Case analysis – Tele-Mobile Company Partnership v Canada 2013 FCA 149


In Tele-Mobile Company Partnership and The Queen 2013 FCA 149 the Federal Court of Appeal the taxpayer’s appeal against the decision of the Tax Court of Canada (2012 TCC 256) which agreed with the decision of the Revenue to deny input tax credits in respect of various billing credits given to subscribers to phone service contracts.

The decision illustrates that the Courts in Canada adopt a similar approach to statutory interpretation in the context of GST (indeed generally). While the words of the statute are the starting point (indeed the end point as well in many cases), it is necessary to also apply a contextual and purposive interpretation, particularly where the words can support more than one reasonable meaning.

The facts

The facts can be shortly stated:

  • for the purpose of attracting subscribers to its long-term wireless phone service contracts, the taxpayer offered various promotional programs which were principally tied to the purchase of a cellular phone. Pursuant to one aspect of the promotion, the taxpayer provided billing credits to certain subscribers who agreed to enter into long-term service contracts – the credit varied depending on the length of the service contract.
  • the taxpayer applied the billing credits after all the charges were totalled, which included the applicable GST calculated on those charges – thus, customers paid GST on the full consideration charged by the taxpayer before the credits were applied.

The decision at first instance

The taxpayer relied on two arguments, both of which were dismissed by the Tax Court:

  • each billing credit was a “coupon” as defined in s 181(1) of the Excise Tax Act, allowing it to claim an input tax credit; alternatively
  • each billing credit was a rebate entitling it to claim an input tax credit.

The Appeal

The taxpayer appealed on both grounds raised before the Tax Court.

Were the billing credits a “coupon”?

The Court found that the billing credits did not fall under the definition of “coupon” in s 181(1) of the Excise Tax Act, which read as follows:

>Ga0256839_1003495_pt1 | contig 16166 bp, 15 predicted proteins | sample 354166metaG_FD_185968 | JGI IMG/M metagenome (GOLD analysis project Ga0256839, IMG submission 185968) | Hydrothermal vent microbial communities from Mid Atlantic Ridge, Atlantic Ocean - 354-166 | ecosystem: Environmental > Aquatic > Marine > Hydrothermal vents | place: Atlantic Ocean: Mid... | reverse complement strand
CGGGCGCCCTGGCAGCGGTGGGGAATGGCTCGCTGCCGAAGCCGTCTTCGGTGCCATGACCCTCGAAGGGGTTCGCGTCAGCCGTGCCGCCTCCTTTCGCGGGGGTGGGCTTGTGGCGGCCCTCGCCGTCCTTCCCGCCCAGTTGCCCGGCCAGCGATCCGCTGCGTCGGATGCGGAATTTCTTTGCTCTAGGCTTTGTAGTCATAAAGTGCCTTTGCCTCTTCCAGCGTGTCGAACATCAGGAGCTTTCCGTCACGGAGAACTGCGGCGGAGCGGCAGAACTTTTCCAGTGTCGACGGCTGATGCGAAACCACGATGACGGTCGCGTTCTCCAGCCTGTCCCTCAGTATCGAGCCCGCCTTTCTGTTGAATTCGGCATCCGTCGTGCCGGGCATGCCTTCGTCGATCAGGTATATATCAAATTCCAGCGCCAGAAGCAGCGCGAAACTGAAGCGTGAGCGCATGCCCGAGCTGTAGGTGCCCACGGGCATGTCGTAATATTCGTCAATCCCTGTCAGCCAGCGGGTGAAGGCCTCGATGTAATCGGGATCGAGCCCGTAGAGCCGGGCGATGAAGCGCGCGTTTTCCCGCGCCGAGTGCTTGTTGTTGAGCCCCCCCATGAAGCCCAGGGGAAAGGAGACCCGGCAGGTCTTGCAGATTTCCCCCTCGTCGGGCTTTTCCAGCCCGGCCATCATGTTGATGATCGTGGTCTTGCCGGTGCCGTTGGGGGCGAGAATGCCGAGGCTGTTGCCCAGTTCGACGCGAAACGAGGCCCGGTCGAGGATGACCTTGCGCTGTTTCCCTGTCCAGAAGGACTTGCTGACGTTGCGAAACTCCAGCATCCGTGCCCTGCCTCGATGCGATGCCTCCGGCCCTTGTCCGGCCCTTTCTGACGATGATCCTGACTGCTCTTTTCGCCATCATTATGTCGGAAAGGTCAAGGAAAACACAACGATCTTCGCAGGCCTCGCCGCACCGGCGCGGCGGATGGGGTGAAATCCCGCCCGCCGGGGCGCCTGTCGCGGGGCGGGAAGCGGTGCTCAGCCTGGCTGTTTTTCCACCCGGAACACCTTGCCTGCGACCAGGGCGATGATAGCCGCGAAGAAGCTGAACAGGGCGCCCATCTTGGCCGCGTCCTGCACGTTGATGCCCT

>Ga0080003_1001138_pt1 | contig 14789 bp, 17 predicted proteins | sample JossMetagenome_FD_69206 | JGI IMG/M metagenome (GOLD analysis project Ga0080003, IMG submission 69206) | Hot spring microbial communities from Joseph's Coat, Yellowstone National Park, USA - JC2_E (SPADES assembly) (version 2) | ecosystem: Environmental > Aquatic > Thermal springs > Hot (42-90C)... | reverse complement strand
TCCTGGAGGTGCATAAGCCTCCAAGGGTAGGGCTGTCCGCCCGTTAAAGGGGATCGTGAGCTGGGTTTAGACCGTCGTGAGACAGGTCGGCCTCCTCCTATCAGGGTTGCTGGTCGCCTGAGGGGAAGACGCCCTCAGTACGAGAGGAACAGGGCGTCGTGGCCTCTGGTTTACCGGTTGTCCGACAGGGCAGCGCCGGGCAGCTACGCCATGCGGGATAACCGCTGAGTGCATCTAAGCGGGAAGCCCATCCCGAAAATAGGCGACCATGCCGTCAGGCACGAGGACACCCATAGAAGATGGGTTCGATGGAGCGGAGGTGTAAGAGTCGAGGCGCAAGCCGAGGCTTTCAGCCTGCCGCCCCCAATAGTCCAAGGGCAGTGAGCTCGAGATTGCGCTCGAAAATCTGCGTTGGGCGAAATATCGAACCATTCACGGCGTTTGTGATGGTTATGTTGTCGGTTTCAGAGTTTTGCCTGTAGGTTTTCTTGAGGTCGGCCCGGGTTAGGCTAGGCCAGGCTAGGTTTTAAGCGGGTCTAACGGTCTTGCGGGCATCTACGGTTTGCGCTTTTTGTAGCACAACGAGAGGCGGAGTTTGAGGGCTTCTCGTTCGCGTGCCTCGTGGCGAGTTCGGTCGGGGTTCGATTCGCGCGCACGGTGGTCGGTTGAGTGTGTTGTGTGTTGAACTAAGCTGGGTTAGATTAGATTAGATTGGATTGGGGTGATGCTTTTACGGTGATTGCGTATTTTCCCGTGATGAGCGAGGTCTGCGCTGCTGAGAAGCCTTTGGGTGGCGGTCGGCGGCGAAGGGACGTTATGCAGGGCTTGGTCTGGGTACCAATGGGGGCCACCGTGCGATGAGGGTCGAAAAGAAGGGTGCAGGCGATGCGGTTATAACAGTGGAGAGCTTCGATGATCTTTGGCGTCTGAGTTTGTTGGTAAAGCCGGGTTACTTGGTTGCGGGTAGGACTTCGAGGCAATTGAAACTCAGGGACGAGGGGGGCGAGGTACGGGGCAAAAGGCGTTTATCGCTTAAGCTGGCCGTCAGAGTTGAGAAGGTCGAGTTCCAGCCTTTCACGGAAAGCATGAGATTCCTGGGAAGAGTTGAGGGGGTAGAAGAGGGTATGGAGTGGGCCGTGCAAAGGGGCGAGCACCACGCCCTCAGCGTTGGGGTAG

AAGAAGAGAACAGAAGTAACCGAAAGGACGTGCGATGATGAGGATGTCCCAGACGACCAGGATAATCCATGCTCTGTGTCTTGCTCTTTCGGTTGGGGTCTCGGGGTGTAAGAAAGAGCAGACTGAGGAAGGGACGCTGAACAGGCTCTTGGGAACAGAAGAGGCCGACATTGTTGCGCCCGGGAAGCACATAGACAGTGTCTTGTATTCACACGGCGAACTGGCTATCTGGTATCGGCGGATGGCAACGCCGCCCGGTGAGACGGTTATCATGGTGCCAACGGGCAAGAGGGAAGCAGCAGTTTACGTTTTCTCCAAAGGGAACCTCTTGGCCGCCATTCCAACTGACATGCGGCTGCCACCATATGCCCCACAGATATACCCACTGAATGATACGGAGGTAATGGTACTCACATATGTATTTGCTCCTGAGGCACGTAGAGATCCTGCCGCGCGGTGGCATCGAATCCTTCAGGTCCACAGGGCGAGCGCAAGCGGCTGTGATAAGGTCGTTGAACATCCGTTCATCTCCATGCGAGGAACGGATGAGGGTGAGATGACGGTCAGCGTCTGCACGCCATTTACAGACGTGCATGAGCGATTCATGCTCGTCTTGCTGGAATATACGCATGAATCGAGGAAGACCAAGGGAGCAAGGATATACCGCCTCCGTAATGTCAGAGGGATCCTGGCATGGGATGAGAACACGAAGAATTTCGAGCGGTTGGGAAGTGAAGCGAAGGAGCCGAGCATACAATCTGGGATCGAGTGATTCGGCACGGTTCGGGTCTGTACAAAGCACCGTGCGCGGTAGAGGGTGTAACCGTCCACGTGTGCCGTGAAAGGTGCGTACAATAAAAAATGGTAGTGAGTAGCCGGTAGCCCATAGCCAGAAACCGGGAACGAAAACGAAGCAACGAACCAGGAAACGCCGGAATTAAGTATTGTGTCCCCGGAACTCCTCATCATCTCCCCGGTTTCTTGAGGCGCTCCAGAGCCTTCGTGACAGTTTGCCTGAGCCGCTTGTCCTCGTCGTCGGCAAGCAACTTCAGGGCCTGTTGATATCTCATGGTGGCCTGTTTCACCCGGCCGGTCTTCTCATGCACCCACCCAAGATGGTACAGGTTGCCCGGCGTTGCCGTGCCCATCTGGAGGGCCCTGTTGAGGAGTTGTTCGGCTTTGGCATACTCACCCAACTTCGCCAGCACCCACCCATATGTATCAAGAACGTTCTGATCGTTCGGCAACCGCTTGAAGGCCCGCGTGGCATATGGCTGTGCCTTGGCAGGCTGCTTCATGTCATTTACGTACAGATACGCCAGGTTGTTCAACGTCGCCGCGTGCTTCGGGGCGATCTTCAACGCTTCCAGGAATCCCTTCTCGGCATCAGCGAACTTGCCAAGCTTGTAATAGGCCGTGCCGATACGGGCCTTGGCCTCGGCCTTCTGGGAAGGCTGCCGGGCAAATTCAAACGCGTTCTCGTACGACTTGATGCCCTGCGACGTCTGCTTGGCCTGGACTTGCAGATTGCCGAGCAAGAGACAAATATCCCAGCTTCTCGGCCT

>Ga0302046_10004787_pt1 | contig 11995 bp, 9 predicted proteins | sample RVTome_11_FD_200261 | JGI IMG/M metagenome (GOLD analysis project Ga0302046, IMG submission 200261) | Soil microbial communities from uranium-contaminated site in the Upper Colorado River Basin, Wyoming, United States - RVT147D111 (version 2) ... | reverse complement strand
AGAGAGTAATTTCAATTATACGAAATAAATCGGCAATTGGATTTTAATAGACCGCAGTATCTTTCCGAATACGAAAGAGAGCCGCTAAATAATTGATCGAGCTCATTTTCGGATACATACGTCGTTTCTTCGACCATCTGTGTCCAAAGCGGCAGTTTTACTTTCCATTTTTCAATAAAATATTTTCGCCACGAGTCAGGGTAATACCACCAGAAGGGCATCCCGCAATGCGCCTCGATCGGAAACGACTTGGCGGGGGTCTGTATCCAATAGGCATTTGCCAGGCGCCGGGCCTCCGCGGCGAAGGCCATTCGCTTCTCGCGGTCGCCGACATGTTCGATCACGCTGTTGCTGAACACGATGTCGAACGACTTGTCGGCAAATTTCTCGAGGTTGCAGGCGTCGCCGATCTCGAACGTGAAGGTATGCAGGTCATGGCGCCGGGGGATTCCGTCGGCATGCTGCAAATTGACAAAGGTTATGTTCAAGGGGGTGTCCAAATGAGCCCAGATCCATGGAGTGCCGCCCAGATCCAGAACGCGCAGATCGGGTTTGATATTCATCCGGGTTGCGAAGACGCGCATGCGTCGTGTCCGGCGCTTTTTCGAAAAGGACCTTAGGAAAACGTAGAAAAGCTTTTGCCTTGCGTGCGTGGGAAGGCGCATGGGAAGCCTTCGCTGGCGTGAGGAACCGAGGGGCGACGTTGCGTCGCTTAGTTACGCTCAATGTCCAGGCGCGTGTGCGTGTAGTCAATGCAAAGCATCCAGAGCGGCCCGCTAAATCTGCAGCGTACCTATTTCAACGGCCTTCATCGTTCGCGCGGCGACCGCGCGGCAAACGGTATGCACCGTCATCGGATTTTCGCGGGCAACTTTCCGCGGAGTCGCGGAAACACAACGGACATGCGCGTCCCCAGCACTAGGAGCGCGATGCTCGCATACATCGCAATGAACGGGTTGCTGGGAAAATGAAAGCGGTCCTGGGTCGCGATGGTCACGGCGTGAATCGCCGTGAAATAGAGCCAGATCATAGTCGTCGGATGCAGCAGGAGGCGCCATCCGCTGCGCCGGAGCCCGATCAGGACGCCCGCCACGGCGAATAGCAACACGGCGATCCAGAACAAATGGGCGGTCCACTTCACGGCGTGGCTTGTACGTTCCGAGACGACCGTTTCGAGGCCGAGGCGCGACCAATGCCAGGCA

“coupon” includes a voucher, receipt, ticket or other device but does not include a gift certificate or barter unit (within the meaning of section 181.3).

The taxpayer accepted that the billing credits were not vouchers, receipts or tickets, but argued that they were electronic credits in its computer system which its customers held intangibly in their accounts and that, as a result, they were “other device[s]” contemplated by the definition of “coupon”.

The Court agreed with the view of the Tax Court that the billing credit was “not some thing entitling the customer to the reduction – it is the reduction itself” and that in order to fall within the definition of “coupon” a device must be something which the customer can present for acceptance. The Court observed that the position advanced by the taxpayer would allow just about any advertised discount to be considered as a “coupon”.

Were the billing credits a “rebate”

Section 181.1 of the Excise Tax Act allows a taxpayer to claim input tax credits in respect of a rebate where certain conditions are met, including that the taxpayer “provides written indication that a portion of the rebate is an amount on account of tax”.

The taxpayer contended that by looking at the invoice, any customer which had added the charges in the invoice and multiplied the sum by the applicable rate of GST would have readily understood that GST had been applied to the entire charges prior to the rebate, and this was sufficient written indication that the rebate must have itself included a GST component – giving rise to an input tax credit claim.

The Tax Court agreed that the billing credits were rebates, but found that the invoice did not satisfy the requirement in the legislation that the invoice be “sufficiently clear” that a portion of the rebate was on account of tax.

On appeal, the Court concluded that the Tax Court reached the right result, but relied on different reasons. In doing so, the Court conducted an analysis into the modern approach to statutory interpretation in Canada. The Court observed that there was just one approach to statutory interpretation, being that described by MacLahlin CJ and Major J in Canada Trustco Mortgage Co. v. Canada, 2005 SCC 54 (CanLII), 2005 SCC 54,  [2005] 2 S.C.R. 601, at paragraph 10: